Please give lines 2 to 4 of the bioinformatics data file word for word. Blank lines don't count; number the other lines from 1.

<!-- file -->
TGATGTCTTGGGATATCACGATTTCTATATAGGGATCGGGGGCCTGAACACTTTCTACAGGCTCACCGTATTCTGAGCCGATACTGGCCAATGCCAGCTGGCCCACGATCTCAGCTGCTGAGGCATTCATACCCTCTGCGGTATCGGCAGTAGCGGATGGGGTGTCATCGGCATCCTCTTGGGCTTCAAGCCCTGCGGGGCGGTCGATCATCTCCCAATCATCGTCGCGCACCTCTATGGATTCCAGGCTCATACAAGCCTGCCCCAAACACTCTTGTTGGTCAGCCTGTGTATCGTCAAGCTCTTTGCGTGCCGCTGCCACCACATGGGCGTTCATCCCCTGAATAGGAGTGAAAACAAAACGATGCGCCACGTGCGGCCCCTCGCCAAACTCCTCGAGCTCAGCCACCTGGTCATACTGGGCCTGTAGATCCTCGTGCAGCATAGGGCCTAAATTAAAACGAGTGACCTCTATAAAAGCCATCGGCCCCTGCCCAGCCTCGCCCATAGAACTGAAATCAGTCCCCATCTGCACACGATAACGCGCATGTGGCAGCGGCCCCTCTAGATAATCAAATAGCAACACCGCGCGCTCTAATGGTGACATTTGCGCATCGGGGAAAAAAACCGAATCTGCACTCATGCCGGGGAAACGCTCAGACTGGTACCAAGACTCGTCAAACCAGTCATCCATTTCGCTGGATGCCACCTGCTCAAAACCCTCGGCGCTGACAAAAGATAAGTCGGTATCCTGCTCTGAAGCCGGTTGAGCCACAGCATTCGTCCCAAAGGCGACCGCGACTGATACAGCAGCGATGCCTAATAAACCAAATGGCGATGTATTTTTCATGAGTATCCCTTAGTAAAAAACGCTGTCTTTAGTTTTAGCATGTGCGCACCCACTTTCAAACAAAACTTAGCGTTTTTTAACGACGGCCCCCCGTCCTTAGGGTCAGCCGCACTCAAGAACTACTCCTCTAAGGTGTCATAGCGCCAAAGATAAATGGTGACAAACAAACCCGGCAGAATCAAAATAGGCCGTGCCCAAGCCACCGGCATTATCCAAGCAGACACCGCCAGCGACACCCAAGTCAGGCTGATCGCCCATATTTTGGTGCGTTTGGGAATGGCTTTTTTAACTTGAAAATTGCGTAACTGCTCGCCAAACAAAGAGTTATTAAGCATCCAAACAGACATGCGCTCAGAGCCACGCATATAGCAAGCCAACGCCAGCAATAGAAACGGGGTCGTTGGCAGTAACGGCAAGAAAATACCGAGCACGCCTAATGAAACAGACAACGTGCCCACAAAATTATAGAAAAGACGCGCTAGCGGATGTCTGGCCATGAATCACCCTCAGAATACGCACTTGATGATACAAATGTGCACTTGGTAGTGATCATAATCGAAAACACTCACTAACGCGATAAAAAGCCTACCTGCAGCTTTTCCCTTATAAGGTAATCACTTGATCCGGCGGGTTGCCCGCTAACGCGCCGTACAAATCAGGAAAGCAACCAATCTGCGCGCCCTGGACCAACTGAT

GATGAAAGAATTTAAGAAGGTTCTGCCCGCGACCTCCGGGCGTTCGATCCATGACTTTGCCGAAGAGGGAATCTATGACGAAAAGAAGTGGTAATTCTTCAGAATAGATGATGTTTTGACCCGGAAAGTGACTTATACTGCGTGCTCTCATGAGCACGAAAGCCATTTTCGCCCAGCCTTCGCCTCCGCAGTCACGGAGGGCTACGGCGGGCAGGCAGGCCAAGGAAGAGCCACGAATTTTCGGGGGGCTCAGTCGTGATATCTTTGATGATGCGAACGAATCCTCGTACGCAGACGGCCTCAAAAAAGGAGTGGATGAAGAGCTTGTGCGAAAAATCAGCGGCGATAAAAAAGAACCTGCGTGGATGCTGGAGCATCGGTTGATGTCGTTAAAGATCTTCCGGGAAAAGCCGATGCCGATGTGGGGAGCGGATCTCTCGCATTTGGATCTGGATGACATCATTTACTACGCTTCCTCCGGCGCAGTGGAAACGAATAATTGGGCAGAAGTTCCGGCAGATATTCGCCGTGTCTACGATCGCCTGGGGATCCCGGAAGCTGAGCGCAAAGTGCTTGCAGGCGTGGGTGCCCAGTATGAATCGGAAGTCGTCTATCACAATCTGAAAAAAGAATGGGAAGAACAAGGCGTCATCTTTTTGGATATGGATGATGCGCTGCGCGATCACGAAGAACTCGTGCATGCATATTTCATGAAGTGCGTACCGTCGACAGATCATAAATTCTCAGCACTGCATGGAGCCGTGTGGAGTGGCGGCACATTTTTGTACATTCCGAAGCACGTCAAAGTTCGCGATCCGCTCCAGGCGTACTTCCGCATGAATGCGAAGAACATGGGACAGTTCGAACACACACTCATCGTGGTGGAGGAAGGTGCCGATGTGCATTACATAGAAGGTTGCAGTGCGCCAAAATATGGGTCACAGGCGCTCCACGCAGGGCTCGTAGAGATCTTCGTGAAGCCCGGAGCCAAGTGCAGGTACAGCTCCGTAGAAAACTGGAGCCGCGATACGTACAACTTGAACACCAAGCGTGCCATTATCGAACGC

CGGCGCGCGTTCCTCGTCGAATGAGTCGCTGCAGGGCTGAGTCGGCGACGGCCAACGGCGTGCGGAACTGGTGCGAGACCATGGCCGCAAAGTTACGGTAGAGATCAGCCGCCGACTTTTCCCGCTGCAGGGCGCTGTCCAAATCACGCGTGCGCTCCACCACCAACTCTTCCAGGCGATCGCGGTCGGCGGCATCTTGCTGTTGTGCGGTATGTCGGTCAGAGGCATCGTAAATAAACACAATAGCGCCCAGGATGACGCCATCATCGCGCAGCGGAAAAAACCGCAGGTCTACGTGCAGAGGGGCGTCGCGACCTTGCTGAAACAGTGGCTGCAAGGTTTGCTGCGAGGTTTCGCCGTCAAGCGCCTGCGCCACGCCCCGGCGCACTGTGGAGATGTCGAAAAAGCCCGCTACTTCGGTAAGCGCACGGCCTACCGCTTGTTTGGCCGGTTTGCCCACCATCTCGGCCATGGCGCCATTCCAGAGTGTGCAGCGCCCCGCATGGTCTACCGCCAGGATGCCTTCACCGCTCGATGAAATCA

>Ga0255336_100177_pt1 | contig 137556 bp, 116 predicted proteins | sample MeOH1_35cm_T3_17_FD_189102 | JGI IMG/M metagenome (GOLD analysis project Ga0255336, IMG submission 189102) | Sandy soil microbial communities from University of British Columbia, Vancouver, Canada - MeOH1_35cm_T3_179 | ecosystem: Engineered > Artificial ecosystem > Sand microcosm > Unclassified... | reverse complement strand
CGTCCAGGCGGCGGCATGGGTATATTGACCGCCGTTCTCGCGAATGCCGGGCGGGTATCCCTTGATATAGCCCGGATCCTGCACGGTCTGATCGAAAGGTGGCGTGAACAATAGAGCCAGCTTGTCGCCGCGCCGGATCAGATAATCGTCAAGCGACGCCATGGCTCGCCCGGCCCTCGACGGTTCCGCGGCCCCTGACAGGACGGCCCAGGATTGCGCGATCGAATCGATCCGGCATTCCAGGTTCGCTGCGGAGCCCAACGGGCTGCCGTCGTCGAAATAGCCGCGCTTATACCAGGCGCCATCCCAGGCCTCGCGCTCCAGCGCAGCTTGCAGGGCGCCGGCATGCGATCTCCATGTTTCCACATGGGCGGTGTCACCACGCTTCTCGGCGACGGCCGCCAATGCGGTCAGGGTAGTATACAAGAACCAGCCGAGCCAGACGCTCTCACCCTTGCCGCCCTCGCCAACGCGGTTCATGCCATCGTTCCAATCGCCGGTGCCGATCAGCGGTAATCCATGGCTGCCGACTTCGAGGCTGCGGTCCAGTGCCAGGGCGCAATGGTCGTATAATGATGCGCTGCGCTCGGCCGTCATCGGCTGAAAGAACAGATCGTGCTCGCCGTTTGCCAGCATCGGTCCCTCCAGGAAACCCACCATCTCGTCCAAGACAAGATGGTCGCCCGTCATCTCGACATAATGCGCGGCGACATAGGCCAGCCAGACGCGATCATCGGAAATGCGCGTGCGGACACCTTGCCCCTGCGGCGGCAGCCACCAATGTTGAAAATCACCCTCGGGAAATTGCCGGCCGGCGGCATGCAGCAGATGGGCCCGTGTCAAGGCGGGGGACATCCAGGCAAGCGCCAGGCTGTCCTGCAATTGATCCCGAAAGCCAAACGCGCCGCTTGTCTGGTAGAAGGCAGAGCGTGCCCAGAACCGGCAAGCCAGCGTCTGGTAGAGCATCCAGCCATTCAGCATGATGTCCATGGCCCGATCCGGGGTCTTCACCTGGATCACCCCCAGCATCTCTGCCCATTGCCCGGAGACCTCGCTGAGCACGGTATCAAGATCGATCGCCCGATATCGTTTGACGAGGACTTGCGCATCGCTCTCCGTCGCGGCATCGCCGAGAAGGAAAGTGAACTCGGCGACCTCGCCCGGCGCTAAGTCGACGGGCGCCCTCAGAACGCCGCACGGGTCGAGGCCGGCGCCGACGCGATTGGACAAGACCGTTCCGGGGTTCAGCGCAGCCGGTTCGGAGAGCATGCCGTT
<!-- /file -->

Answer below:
GATGAAAGAATTTAAGAAGGTTCTGCCCGCGACCTCCGGGCGTTCGATCCATGACTTTGCCGAAGAGGGAATCTATGACGAAAAGAAGTGGTAATTCTTCAGAATAGATGATGTTTTGACCCGGAAAGTGACTTATACTGCGTGCTCTCATGAGCACGAAAGCCATTTTCGCCCAGCCTTCGCCTCCGCAGTCACGGAGGGCTACGGCGGGCAGGCAGGCCAAGGAAGAGCCACGAATTTTCGGGGGGCTCAGTCGTGATATCTTTGATGATGCGAACGAATCCTCGTACGCAGACGGCCTCAAAAAAGGAGTGGATGAAGAGCTTGTGCGAAAAATCAGCGGCGATAAAAAAGAACCTGCGTGGATGCTGGAGCATCGGTTGATGTCGTTAAAGATCTTCCGGGAAAAGCCGATGCCGATGTGGGGAGCGGATCTCTCGCATTTGGATCTGGATGACATCATTTACTACGCTTCCTCCGGCGCAGTGGAAACGAATAATTGGGCAGAAGTTCCGGCAGATATTCGCCGTGTCTACGATCGCCTGGGGATCCCGGAAGCTGAGCGCAAAGTGCTTGCAGGCGTGGGTGCCCAGTATGAATCGGAAGTCGTCTATCACAATCTGAAAAAAGAATGGGAAGAACAAGGCGTCATCTTTTTGGATATGGATGATGCGCTGCGCGATCACGAAGAACTCGTGCATGCATATTTCATGAAGTGCGTACCGTCGACAGATCATAAATTCTCAGCACTGCATGGAGCCGTGTGGAGTGGCGGCACATTTTTGTACATTCCGAAGCACGTCAAAGTTCGCGATCCGCTCCAGGCGTACTTCCGCATGAATGCGAAGAACATGGGACAGTTCGAACACACACTCATCGTGGTGGAGGAAGGTGCCGATGTGCATTACATAGAAGGTTGCAGTGCGCCAAAATATGGGTCACAGGCGCTCCACGCAGGGCTCGTAGAGATCTTCGTGAAGCCCGGAGCCAAGTGCAGGTACAGCTCCGTAGAAAACTGGAGCCGCGATACGTACAACTTGAACACCAAGCGTGCCATTATCGAACGC

CGGCGCGCGTTCCTCGTCGAATGAGTCGCTGCAGGGCTGAGTCGGCGACGGCCAACGGCGTGCGGAACTGGTGCGAGACCATGGCCGCAAAGTTACGGTAGAGATCAGCCGCCGACTTTTCCCGCTGCAGGGCGCTGTCCAAATCACGCGTGCGCTCCACCACCAACTCTTCCAGGCGATCGCGGTCGGCGGCATCTTGCTGTTGTGCGGTATGTCGGTCAGAGGCATCGTAAATAAACACAATAGCGCCCAGGATGACGCCATCATCGCGCAGCGGAAAAAACCGCAGGTCTACGTGCAGAGGGGCGTCGCGACCTTGCTGAAACAGTGGCTGCAAGGTTTGCTGCGAGGTTTCGCCGTCAAGCGCCTGCGCCACGCCCCGGCGCACTGTGGAGATGTCGAAAAAGCCCGCTACTTCGGTAAGCGCACGGCCTACCGCTTGTTTGGCCGGTTTGCCCACCATCTCGGCCATGGCGCCATTCCAGAGTGTGCAGCGCCCCGCATGGTCTACCGCCAGGATGCCTTCACCGCTCGATGAAATCA

>Ga0255336_100177_pt1 | contig 137556 bp, 116 predicted proteins | sample MeOH1_35cm_T3_17_FD_189102 | JGI IMG/M metagenome (GOLD analysis project Ga0255336, IMG submission 189102) | Sandy soil microbial communities from University of British Columbia, Vancouver, Canada - MeOH1_35cm_T3_179 | ecosystem: Engineered > Artificial ecosystem > Sand microcosm > Unclassified... | reverse complement strand